At Canal Street and Bowery, I come across a man sitting on a bench, basking in the sunshine while eating a box of strawberries. He is alone and I am alone, but as I watch him bite into the ripe fruit, his pleasure becomes my pleasure, and we share it without saying more than a smile to one another.

I walk up Broadway, past more graffiti. Manhattan is busier than any time I’ve been on the island in the past year. That’s not to say it was empty then, back when a few desperate people hoping to turn fear into money declared a very much alive city dead, but now it is thrumming. Electric. The weather, people’s moods, all of it coming together in a perfect, beautiful cacophony.

I decide to rest my feet and have an early afternoon beer at Old Town. The bar is close to an office where I used to work, so I frequented it both before and throughout the pandemic. But when I walk in the door there’s a waitress there who I haven’t seen in over a year, and she lights up as she recognizes me.

“You!” she shouts in that friendly bar language of ‘you matter to me, even though I couldn’t tell you your name if you paid me one thousand dollars.’”

“You!” I shout back. “Ok with a hug?”

Without answering, she wraps her arms around me and I wrap my arms around her and there in the empty, just-opened-for-the-day bar we hold each other for as long as we both need.

After my restorative pint at Old Town, I proceed up Broadway, through Times Square. The entire area is somehow still neon bright, even with the sun high in the sky. Costumed hustlers grab at the attention of tourists as young folks take turns posing for Instagram posts. I think about sitting for a moment at one of the public tables. That’s how nice a day it is, I’m considering spending more time than I have to in Times Square.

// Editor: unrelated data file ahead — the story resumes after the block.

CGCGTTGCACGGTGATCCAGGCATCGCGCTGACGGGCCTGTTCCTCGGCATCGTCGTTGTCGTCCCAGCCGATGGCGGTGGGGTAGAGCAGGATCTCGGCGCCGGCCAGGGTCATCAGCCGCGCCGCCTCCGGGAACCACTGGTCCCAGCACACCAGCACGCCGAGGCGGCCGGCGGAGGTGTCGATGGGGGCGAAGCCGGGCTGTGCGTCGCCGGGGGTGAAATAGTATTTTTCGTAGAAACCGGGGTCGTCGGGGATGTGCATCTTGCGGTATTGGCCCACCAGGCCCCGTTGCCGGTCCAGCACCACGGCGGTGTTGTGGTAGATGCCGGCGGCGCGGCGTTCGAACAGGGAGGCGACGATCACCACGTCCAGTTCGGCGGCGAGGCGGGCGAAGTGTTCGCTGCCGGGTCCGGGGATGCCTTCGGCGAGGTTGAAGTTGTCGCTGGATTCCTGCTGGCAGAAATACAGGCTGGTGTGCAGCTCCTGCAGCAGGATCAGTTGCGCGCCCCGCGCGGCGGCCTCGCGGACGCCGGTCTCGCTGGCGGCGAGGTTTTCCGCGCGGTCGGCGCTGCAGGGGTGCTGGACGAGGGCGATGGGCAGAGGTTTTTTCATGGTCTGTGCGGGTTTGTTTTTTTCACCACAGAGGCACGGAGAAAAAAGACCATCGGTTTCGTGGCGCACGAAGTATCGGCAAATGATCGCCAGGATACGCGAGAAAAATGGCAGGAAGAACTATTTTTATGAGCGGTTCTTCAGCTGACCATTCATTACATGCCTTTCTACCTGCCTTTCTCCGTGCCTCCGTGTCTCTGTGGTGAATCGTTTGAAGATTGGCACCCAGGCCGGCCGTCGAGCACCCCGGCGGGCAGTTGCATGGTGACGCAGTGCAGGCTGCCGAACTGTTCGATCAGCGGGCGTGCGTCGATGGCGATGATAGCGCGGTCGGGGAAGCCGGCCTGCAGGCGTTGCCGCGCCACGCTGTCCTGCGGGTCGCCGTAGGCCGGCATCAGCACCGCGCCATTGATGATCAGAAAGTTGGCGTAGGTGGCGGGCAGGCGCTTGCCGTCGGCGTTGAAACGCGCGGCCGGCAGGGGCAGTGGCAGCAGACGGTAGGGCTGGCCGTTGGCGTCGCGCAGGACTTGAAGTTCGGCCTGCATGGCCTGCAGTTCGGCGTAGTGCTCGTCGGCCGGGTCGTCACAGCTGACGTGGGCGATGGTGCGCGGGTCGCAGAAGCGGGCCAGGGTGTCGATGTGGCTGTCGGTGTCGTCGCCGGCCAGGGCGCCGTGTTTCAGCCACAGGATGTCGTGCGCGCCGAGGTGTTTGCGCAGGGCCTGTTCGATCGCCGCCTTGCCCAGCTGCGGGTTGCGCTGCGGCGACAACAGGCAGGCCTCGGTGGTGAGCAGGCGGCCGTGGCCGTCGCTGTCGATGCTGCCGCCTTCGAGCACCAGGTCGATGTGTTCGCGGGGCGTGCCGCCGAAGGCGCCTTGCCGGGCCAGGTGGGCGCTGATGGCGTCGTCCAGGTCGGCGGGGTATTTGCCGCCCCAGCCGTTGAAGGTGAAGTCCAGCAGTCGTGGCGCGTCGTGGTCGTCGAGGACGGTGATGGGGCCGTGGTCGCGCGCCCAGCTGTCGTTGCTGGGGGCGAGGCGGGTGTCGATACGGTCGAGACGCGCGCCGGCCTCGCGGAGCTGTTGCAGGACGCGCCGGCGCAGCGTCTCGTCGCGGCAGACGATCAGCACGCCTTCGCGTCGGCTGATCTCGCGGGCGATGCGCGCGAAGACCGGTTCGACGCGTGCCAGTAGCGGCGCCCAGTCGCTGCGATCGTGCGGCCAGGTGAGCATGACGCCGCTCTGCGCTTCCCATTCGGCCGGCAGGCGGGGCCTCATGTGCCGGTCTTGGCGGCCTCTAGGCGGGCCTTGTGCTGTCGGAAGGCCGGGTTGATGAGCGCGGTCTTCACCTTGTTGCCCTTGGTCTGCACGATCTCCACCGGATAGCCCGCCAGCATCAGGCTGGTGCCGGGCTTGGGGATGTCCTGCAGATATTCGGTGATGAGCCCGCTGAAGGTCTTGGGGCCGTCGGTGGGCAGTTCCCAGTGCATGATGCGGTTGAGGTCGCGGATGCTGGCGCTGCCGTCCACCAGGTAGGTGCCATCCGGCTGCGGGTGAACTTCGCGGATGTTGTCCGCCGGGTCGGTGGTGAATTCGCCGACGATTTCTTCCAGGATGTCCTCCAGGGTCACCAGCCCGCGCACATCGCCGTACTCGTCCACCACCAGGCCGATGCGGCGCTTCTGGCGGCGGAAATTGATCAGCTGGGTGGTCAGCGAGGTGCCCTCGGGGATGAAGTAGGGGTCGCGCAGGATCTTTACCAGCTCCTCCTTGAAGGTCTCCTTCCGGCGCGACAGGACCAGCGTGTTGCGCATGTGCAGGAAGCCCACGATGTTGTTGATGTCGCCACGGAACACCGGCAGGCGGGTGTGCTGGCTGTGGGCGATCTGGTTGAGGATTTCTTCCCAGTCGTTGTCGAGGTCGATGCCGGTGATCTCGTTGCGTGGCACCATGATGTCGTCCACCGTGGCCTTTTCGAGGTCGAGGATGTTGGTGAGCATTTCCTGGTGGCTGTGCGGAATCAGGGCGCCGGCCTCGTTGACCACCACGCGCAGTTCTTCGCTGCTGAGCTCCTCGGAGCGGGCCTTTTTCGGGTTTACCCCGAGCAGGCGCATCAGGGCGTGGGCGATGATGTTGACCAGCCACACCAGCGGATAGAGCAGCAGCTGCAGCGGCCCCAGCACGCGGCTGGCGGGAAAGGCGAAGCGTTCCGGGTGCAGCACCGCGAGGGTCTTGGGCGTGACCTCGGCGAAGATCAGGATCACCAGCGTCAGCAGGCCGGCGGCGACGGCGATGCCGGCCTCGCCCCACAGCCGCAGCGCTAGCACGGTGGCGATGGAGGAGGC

But I push through to Columbus Circle, and on into Central Park.

People are lounging on the grass. They are painting, and running, and sitting on green benches, reading books. There’s a fashion shoot going on, and a couple making out, and everything else the movies tell you you’ll see when you come to Central Park.

I delight in all of it, but never stop walking as I follow Center Drive into East Drive until eventually I locate the bronze mountain lion that I have come here to find.

According to the New York City Department of Parks and Recreation, the sculpture is called “Still Hunt,” and it was created in 1883. Central Park has been the mountain lion’s home ever since, and it has been located on a rock outcropping above East Drive at 76th Street since it was first placed there by park employees in 1937.

The statue is the work of artist Edward Kemeys, who has sculpted animals in numerous cities throughout the country, including Philadelphia, Chicago, and St. Louis. Kemeys died a successful artist in Washington DC in 1907, but it isn’t his prolific career in sculpting that fascinates me. It’s what came before it. In the late 1860s, when he was in his 20s, before he ever dreamt of becoming a sculptor, Kemeys was paid two dollars a day to be “an axe-man on the engineering corps that prepared the grounds for the construction of Central Park.”